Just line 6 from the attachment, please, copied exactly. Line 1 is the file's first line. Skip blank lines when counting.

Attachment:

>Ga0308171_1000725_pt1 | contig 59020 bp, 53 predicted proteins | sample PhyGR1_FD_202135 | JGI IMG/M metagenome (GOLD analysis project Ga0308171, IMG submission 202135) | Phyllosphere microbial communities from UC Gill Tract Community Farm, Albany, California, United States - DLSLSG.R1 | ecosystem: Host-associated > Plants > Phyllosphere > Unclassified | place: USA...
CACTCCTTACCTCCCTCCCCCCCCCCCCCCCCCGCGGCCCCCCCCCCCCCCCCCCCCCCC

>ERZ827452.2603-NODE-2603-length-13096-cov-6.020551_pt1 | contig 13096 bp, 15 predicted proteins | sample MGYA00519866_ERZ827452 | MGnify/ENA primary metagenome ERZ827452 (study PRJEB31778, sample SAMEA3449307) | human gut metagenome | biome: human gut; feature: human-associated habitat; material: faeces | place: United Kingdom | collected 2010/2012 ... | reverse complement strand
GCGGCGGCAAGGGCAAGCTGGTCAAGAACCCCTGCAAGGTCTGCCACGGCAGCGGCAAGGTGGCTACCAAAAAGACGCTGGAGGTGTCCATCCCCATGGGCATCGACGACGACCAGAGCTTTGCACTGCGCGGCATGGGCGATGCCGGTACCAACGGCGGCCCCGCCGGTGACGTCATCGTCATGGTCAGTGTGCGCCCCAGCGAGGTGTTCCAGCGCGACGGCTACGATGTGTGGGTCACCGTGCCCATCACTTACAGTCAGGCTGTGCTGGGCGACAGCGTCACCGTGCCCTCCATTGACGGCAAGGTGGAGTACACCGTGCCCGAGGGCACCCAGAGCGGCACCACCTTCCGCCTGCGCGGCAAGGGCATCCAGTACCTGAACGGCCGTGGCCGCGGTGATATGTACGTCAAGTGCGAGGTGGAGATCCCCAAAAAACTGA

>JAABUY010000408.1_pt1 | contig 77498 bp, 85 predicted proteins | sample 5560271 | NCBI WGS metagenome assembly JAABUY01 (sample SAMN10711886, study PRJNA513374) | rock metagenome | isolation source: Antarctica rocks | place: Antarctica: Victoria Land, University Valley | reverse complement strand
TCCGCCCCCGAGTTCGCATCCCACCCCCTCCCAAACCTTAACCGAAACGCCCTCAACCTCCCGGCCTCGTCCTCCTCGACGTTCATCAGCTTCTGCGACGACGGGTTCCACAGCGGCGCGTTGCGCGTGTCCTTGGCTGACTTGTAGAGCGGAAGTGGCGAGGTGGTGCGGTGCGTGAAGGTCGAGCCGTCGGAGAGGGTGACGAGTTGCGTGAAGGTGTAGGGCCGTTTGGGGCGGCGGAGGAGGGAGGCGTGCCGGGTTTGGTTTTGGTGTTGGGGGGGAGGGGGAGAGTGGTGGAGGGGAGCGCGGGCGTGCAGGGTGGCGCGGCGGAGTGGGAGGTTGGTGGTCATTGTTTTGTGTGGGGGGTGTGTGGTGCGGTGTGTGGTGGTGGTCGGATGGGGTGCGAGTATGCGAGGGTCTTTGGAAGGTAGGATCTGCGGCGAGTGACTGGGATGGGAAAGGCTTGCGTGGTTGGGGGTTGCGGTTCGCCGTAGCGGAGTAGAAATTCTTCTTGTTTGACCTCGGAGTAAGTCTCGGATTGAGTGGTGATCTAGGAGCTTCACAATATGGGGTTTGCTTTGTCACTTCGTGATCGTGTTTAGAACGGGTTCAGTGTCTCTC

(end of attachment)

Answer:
TCCGCCCCCGAGTTCGCATCCCACCCCCTCCCAAACCTTAACCGAAACGCCCTCAACCTCCCGGCCTCGTCCTCCTCGACGTTCATCAGCTTCTGCGACGACGGGTTCCACAGCGGCGCGTTGCGCGTGTCCTTGGCTGACTTGTAGAGCGGAAGTGGCGAGGTGGTGCGGTGCGTGAAGGTCGAGCCGTCGGAGAGGGTGACGAGTTGCGTGAAGGTGTAGGGCCGTTTGGGGCGGCGGAGGAGGGAGGCGTGCCGGGTTTGGTTTTGGTGTTGGGGGGGAGGGGGAGAGTGGTGGAGGGGAGCGCGGGCGTGCAGGGTGGCGCGGCGGAGTGGGAGGTTGGTGGTCATTGTTTTGTGTGGGGGGTGTGTGGTGCGGTGTGTGGTGGTGGTCGGATGGGGTGCGAGTATGCGAGGGTCTTTGGAAGGTAGGATCTGCGGCGAGTGACTGGGATGGGAAAGGCTTGCGTGGTTGGGGGTTGCGGTTCGCCGTAGCGGAGTAGAAATTCTTCTTGTTTGACCTCGGAGTAAGTCTCGGATTGAGTGGTGATCTAGGAGCTTCACAATATGGGGTTTGCTTTGTCACTTCGTGATCGTGTTTAGAACGGGTTCAGTGTCTCTC